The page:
I am using Xubuntu 16.04 on my laptop, installed from a dist-upgrade of a Xubuntu 14.

The laptop has 10 GB RAM and 4 GB Swap.

Recently I upgraded the kernel to version: 4.15.0-51.

The problem is that during normal operation the system is swapping-out over time but never swapping back in. So after hours/days of uptime, the swap space gets full.

Even after closing all the main processes the RAM usage goes to a few hundred MB but the swap remains full. Also, looping over all the /proc/*/stats and grep VmSwap return 0 kB for all processes.

How can I debug why the kernel is not swapping in?

It's like the kernel is losing track of what processes the pages on the swap belong to.

I've already invested a significant amount of time trying to fix this with no success. The only turn around I have for now is a script that is creating and recycling (swapoff ; swapon) a few swap files.

Thank you for any help.

  • 1
    Possible duplicate of How to empty swap if there is free RAM? – Fabby Jun 19 '19 at 12:50
  • Not exactly the same. I can live with this issue, have a script to run "sudo swapoff -a; sudo swapon -a", in fact, I made a script to manage a few swap files to be sure I don't get caught in the irresponsive world of an "out of RAM and out of Swap". What I want to point out is that I have 3 machines using Xubuntu 16.04 and on two of them if I close firefox, for example, I see the swap being swapped-in, however on the third machine that does not happen, even if it has 1BG used RAM and 9GB free RAM. I really think that this machine has a software issue but I am falling to debug it. – Fininho Jun 19 '19 at 17:26

Today I gave it another try and found the problem.

Started by checking again the meminfo information. Here is the output of cat /proc/meminfo:

MemTotal:       10133276 kB
MemFree:         2617372 kB
MemAvailable:    4660420 kB
Buffers:          503472 kB
Cached:          3825884 kB
SwapCached:        59448 kB
Active:          3852624 kB
Inactive:        3112996 kB
Active(anon):    2688920 kB
Inactive(anon):  2245220 kB
Active(file):    1163704 kB
Inactive(file):   867776 kB
Unevictable:          32 kB
Mlocked:              32 kB
SwapTotal:       6096888 kB
SwapFree:        2644324 kB
Dirty:                52 kB
Writeback:             0 kB
AnonPages:       2576972 kB
Mapped:           770460 kB
Shmem:           2297836 kB
Slab:             391072 kB
SReclaimable:     325960 kB
SUnreclaim:        65112 kB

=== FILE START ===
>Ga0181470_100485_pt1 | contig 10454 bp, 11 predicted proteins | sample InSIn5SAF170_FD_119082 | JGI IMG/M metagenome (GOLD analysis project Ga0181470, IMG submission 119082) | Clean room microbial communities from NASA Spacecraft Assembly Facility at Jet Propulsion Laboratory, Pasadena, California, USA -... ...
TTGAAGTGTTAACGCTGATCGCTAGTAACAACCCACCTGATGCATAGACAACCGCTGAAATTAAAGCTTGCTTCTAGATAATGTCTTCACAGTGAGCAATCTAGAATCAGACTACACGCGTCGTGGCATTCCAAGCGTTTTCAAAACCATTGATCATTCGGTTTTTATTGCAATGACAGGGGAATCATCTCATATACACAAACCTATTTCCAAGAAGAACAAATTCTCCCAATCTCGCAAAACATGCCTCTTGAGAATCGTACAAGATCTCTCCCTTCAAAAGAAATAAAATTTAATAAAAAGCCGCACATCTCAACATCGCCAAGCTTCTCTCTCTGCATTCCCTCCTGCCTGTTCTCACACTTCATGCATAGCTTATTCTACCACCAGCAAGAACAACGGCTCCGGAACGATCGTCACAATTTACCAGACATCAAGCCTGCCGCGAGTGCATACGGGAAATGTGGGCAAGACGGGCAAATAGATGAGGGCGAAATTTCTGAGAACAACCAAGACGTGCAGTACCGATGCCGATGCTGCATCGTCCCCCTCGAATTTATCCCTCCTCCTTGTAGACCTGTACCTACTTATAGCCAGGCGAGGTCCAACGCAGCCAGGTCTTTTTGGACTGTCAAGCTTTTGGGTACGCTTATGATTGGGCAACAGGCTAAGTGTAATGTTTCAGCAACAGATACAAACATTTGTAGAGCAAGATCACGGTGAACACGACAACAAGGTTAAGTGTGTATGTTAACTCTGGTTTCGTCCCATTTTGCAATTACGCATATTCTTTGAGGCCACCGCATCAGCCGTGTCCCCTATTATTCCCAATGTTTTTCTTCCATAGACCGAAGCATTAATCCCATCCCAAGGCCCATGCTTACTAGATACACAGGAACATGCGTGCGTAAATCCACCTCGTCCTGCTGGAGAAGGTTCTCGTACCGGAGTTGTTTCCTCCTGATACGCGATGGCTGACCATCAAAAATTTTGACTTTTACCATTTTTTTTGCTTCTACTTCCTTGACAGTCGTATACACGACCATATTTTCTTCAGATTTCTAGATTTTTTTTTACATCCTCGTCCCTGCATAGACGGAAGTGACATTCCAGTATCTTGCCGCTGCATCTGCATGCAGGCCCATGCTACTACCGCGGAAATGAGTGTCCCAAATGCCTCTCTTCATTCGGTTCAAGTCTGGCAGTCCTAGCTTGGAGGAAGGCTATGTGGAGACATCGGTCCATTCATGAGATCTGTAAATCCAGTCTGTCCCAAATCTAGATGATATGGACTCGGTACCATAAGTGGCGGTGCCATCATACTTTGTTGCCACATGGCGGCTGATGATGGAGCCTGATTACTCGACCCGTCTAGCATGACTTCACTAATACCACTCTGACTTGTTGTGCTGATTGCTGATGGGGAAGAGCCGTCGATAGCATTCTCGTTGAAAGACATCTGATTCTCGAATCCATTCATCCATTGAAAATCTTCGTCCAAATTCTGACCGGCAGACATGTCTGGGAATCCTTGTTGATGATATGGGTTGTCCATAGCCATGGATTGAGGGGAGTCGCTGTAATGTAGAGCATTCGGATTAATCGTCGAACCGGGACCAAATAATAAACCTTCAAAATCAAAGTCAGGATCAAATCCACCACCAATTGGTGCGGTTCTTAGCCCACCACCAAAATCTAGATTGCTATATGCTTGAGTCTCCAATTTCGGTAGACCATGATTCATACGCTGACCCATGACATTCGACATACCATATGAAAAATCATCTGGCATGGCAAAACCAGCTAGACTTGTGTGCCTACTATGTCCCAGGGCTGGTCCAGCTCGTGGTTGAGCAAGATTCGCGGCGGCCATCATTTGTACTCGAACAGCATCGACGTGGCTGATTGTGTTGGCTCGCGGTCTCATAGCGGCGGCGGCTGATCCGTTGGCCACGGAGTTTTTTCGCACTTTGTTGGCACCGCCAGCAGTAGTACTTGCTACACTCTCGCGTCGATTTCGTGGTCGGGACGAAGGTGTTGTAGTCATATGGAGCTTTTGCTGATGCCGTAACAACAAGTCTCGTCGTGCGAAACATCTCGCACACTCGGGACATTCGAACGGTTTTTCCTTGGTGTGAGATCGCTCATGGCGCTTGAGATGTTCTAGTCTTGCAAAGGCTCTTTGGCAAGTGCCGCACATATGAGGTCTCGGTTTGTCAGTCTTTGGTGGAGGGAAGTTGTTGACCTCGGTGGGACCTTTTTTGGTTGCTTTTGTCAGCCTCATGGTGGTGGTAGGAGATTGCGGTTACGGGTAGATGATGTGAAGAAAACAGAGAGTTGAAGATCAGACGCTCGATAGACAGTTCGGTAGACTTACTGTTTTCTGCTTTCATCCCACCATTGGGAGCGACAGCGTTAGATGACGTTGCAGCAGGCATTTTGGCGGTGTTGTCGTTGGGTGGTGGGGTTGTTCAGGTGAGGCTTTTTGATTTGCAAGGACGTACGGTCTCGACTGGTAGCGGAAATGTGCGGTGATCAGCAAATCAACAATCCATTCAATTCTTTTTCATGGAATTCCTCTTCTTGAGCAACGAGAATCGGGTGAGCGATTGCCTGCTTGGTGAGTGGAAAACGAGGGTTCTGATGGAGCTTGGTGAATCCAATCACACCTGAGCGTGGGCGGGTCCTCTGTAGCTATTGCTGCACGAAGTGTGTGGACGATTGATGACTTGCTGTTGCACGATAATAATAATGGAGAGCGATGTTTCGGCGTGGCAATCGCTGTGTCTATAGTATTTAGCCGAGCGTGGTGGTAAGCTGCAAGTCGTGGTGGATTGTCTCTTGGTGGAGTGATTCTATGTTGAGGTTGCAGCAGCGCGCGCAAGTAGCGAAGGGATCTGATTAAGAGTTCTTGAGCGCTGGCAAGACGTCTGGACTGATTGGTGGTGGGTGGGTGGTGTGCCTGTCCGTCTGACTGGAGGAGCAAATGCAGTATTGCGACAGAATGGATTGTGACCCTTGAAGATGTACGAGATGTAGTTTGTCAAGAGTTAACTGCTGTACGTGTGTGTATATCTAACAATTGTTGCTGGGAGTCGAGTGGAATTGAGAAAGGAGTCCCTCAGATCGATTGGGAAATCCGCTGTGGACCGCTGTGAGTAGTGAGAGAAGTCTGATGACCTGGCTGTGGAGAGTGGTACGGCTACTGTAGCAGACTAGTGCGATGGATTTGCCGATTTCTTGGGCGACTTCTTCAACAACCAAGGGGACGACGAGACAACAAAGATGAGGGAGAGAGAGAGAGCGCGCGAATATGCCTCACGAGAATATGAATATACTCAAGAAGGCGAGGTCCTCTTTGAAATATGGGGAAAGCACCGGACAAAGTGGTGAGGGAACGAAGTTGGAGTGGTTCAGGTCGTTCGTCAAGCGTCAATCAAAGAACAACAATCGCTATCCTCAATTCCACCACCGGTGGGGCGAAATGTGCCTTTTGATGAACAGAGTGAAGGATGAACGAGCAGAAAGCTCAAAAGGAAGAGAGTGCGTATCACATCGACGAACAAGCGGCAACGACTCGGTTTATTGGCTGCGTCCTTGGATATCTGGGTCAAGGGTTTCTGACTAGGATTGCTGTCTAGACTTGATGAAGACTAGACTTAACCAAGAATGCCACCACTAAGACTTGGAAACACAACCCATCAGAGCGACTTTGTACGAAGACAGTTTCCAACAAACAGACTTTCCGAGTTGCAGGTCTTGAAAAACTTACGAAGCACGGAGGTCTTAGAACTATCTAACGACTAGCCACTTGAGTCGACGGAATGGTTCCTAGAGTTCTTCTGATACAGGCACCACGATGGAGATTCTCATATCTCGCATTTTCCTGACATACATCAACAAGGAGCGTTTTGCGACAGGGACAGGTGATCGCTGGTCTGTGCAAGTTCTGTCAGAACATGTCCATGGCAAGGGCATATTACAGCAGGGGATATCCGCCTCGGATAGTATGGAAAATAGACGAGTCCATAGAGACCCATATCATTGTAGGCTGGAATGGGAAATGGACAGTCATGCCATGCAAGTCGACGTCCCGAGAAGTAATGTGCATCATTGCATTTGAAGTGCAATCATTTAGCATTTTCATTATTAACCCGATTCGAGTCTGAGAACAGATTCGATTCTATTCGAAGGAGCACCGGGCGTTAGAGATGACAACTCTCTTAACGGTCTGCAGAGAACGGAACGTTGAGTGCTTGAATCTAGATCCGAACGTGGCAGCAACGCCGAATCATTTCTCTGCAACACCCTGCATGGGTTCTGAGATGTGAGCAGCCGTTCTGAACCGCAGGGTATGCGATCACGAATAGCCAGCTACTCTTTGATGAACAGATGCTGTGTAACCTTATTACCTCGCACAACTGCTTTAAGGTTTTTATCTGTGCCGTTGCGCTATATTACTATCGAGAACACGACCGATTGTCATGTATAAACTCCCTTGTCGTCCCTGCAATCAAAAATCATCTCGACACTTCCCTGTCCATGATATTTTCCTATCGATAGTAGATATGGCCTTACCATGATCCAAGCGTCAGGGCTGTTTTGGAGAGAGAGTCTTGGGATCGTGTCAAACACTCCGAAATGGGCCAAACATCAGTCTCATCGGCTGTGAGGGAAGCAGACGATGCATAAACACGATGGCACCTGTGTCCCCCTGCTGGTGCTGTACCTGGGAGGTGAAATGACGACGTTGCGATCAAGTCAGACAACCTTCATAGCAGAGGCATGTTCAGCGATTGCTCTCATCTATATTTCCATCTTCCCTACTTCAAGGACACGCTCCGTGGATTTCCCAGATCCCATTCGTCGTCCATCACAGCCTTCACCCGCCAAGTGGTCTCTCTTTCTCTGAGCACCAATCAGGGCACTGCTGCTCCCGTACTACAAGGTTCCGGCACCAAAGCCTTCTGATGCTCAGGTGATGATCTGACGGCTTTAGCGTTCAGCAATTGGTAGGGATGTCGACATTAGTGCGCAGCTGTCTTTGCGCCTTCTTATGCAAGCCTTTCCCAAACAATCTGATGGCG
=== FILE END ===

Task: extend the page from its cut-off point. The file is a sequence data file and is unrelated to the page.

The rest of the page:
KernelStack:       15824 kB
PageTables:        53492 kB
NFS_Unstable:          0 kB
Bounce:                0 kB
WritebackTmp:          0 kB
CommitLimit:    11163524 kB
Committed_AS:   12259512 kB
VmallocTotal:   34359738367 kB
VmallocUsed:           0 kB
VmallocChunk:          0 kB
HardwareCorrupted:     0 kB
AnonHugePages:      2048 kB
ShmemHugePages:        0 kB
ShmemPmdMapped:        0 kB
CmaTotal:              0 kB
CmaFree:               0 kB
HugePages_Total:       0
HugePages_Free:        0
HugePages_Rsvd:        0
HugePages_Surp:        0
Hugepagesize:       2048 kB
DirectMap4k:      349640 kB
DirectMap2M:    10039296 kB

Despite the issue of having 4 GB of swap used by nothing, this time the 2GB of shmem used caught my attention.

Searching for that, I found this question with the answer: High SHMem memory usage!

So, in short, having high shmem usage can be related to tmpfs directories. In my case, /dev was using almost 4.8 GB

Here is the output of df -h:

Filesystem      Size  Used Avail Use% Mounted on
udev            4,8G  4,8G     0 100% /dev
tmpfs           990M   34M  956M   4% /run
/dev/sda2       255G  232G   11G  96% /
tmpfs           4,9G  220M  4,7G   5% /dev/shm
tmpfs           5,0M  4,0K  5,0M   1% /run/lock
tmpfs           4,9G     0  4,9G   0% /sys/fs/cgroup
/dev/sda5       333G  208G  126G  63% /media/dados
cgmfs           100K     0  100K   0% /run/cgmanager/fs
tmpfs           990M   88K  990M   1% /run/user/1000

After that I just searched in /dev for the culprit using the du command. As also referred to in the thread I linked above, it was the bootchart command that was storing huge log files inside the /dev directory.

Thanks for the help.


You don't need to worry about it. Have a look for example here. Kernel is tracking it and it can reause space in swap.

  • You have enough rep to flag the question as a duplicate.... – Fabby Jun 19 '19 at 12:51
  • That's the point, I have two other machines were that is true, but on this one, I had been caught by out of RAM and Swap too many times. I think that on this machine the kernel is falling to tracking the swap pages, but I don't know how to debug it. Do you know how can I increase the verbose on the service that manages the memory/swap? – Fininho Jun 19 '19 at 17:35

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